A record number of people were killed last year trying to protect the environment around the world. We look at what some funders are doing to provide better security.
As the Democratic Republic of the Congo teeters on the brink of a new conflagration, two longtime funders working there tell us how they're responding. Many foundations investing in Africa also have a lot a stake as this crisis heats up.
While the media faces unprecedented political attacks in the U.S., reporters are being killed in record numbers worldwide. More grant money is flowing in response to the growing hostility and violence.
When Hewlett launched its cybersecurity initiative in 2014, a key premise was that civil society needed a stronger voice on these critical issues. That's now more obvious—and the foundation is expanding its work.
Over 20 million people are in desperate need of humanitarian assistance in Yemen and 8 million are said to be "one step away from starvation." What are U.S. funders doing here? Not much.
The current funding landscape for LGBT rights funding has been on a steady increase for the past 10 years or so. The problem is that funding has historically failed to address the needs of intersex and trans communities. Is the tide turning?
While the widespread problem of modern slavery still scares off many funders, more donors have come into this space lately—including the founders of a wealthy publishing company we'd never heard of.
The billionaire is giving millions to universities to promote a less interventionist U.S. foreign policy. It's a ripe moment for such grantmaking, with the public weary of war and an "America First" populist in office.
Despite the critical role that local actors play in tackling violence and building sustainable peace, only a small fraction of peacebuilding funding goes to local organizations. Here's how to change that.
While few top U.S. foundations are paying attention to a campaign of genocidal violence in Myanmar, a cadre of small and determined grantmakers are deeply engaged in this crisis.
George Clooney's effort to promote peace in Africa is a case study of effective celebrity philanthropy. He focuses on overlooked niches and commits both his star power and real money to moving the needle.
These are nerve wracking times for U.S. advocates working to combat human trafficking. But grants keep flowing from key funders, including support for novel approaches to the problem in cities.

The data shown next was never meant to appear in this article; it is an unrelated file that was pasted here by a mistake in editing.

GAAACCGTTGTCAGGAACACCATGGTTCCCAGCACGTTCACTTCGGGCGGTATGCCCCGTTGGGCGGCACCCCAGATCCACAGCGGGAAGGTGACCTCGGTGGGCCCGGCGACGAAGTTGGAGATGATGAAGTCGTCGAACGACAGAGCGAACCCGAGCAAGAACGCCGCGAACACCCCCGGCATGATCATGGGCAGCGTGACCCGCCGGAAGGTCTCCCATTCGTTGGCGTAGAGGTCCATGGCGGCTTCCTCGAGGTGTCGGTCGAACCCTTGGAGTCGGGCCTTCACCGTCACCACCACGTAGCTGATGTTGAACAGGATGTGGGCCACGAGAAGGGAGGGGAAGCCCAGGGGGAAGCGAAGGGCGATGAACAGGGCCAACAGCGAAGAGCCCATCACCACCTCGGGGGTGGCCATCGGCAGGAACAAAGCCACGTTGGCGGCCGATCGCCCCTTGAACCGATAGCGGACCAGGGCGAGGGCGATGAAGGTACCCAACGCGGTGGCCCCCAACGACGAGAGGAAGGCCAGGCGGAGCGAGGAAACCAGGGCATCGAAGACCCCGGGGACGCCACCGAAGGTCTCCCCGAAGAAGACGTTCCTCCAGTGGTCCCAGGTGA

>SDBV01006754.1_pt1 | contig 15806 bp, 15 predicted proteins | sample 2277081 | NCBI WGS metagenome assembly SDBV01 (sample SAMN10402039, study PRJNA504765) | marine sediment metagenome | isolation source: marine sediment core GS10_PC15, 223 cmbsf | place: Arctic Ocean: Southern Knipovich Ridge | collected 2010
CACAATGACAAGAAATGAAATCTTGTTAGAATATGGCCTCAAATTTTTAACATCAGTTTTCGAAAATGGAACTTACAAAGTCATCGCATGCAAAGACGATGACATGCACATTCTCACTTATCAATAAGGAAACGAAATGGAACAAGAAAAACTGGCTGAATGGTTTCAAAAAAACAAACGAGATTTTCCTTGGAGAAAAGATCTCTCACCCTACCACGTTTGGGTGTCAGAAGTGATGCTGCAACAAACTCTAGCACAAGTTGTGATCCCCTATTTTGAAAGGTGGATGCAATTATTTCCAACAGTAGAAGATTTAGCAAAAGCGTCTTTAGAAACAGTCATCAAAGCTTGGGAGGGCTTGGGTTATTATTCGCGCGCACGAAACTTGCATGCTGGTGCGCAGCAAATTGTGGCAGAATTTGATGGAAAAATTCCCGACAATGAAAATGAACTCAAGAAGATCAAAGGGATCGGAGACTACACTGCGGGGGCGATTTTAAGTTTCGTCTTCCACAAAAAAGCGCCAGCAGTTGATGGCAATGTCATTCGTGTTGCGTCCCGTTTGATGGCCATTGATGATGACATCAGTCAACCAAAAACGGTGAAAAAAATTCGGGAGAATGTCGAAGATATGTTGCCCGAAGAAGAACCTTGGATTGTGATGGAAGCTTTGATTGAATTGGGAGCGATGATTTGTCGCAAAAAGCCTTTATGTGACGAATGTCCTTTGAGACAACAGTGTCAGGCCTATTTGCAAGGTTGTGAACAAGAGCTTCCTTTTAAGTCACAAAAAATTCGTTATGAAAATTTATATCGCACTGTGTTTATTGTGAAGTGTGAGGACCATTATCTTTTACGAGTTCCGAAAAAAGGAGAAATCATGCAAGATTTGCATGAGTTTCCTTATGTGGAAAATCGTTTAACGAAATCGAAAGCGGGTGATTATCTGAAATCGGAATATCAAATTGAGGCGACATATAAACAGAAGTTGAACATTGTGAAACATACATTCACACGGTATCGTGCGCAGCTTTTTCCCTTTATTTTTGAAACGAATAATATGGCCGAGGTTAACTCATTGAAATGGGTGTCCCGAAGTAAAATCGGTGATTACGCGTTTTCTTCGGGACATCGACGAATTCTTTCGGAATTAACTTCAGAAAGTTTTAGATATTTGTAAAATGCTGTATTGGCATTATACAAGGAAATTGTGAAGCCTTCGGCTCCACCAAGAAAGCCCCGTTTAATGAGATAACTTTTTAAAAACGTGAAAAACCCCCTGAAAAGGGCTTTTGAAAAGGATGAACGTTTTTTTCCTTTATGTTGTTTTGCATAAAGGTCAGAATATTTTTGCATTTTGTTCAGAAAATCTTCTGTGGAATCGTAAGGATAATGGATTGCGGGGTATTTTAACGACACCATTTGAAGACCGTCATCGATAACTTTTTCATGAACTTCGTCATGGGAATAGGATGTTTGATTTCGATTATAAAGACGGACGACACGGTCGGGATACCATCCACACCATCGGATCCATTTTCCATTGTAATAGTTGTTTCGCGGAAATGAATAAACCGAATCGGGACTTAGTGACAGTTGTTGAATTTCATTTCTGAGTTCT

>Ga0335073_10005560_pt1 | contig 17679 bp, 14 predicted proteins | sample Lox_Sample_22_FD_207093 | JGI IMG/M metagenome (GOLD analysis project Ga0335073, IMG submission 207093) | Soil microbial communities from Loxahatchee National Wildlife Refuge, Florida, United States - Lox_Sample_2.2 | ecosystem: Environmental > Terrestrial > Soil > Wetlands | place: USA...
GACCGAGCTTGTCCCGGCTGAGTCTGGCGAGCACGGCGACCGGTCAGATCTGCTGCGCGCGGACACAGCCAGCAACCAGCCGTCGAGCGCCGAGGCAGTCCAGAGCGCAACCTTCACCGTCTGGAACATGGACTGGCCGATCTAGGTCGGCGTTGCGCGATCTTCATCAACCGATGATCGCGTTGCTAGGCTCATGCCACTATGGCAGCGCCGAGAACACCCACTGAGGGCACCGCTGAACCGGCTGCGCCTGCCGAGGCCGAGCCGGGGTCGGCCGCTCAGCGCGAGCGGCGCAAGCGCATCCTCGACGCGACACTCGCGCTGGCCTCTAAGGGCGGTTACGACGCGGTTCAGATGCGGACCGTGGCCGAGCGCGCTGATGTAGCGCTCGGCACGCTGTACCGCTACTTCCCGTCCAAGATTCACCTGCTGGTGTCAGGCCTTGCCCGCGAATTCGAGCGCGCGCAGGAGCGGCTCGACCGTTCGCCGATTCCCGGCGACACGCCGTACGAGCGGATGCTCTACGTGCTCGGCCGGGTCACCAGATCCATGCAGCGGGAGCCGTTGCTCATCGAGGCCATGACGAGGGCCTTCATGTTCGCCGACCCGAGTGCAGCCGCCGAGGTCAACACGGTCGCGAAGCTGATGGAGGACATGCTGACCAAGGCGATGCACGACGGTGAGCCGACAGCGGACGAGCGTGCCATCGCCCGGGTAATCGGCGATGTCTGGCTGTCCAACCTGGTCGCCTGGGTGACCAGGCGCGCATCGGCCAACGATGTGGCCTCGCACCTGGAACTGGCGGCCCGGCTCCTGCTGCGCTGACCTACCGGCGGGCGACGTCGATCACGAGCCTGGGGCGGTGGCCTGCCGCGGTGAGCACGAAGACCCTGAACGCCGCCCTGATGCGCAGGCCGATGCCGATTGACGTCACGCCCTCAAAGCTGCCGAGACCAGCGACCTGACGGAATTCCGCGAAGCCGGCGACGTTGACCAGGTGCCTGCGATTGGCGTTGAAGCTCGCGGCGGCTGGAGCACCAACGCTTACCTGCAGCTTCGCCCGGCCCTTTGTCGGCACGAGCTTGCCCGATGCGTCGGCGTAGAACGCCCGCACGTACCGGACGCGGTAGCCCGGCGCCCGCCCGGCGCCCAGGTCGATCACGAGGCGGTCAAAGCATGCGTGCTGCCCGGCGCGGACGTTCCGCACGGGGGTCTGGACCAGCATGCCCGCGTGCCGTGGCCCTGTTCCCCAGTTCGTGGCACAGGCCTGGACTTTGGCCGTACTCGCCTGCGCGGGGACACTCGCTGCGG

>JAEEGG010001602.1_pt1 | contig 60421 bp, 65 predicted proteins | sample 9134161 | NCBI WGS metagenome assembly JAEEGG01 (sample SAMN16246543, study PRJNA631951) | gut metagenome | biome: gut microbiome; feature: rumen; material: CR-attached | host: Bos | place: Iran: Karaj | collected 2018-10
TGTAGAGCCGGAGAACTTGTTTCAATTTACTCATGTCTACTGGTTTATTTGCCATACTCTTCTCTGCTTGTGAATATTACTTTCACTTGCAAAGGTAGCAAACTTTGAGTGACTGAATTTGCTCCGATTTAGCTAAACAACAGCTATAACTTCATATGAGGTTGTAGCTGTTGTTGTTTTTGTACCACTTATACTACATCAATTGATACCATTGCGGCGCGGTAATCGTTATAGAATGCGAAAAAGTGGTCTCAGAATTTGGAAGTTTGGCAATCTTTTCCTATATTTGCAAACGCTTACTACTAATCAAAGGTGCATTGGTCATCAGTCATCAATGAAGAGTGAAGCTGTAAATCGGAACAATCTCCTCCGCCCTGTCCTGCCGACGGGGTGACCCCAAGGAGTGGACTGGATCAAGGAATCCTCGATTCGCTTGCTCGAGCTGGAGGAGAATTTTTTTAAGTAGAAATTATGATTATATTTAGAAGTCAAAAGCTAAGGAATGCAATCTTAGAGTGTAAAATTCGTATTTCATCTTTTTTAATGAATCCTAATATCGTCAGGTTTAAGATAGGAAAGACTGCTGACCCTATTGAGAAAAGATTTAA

Ted Turner's $1 billion pledge to U.N. causes in 1997 ushered in a new era of big philanthropy. Twenty years later, we look at what this gift achieved.
Chris Stone is out as president of OSF. What led to his departure from one of the world's largest foundations? And what challenges, internal and external, does OSF face as it confronts a new era of authoritarianism?
The situation on the Korean peninsula is increasingly scary. What can philanthropy realistically do to help shape outcomes here? And which funders are on the case?
Even as wars rage on multiple continents, it can be hard for funders to know how or where to give to promote global security. A longtime donor weighs in on the need for new research and analysis.
Systems thinking is getting a lot of attention these days. For Humanity United, it's provided a way to approach human rights and security issues that can seem overwhelming and intractable.
The Enough Project has pioneered an innovative approach to preventing mass atrocities and addressing corruption and famine. What's it doing and where does its funding come from?
While Microsoft's global philanthropy is mainly focused on closing the digital divide, it sees another place where technology can make a difference—human rights—and just launched new work with the U.N.
The work of Physicians for Human Rights is more important than ever. Now, with a sizable pledge from the Open Society Foundations, it's looking to expanding its funding base—and capacity.
There are few more dangerous places to be a woman than Afghanistan. But that's just one of the reasons a group of five formidable funders zeroed on this problem earlier in the year.
The GHR Foundation and OpenIdeo have launched a $1 million BridgeBuilder Challenge, shining a spotlight on the intersections of many of the most pressing global health and development challenges.
Billionaire Gap heir Bill Fisher also works in the finance world. He and his wife Sakurako's giving focuses especially on the Bay Area, where arts and culture is a top priority. We take a look.
Gates recently sounded the alarm about the risks posed by weaponizing dangerous pathogens. He's not the only deep-pocketed funder who's been moving new resources to address biosecurity issues.
It’s not a matter of if, it’s a matter of when, another fast moving disease outbreak will occur. A new coalition aims to ensure the world is ready.
Not many philanthropists seem to care much about the ongoing terror in Nigeria or the victims of Boko Haram. Robert Smith is an exception.
Research shows that the best and most effective peace-building initiatives are community-driven and community led. Where does philanthropy fit in? Two veterans in this funding space explain.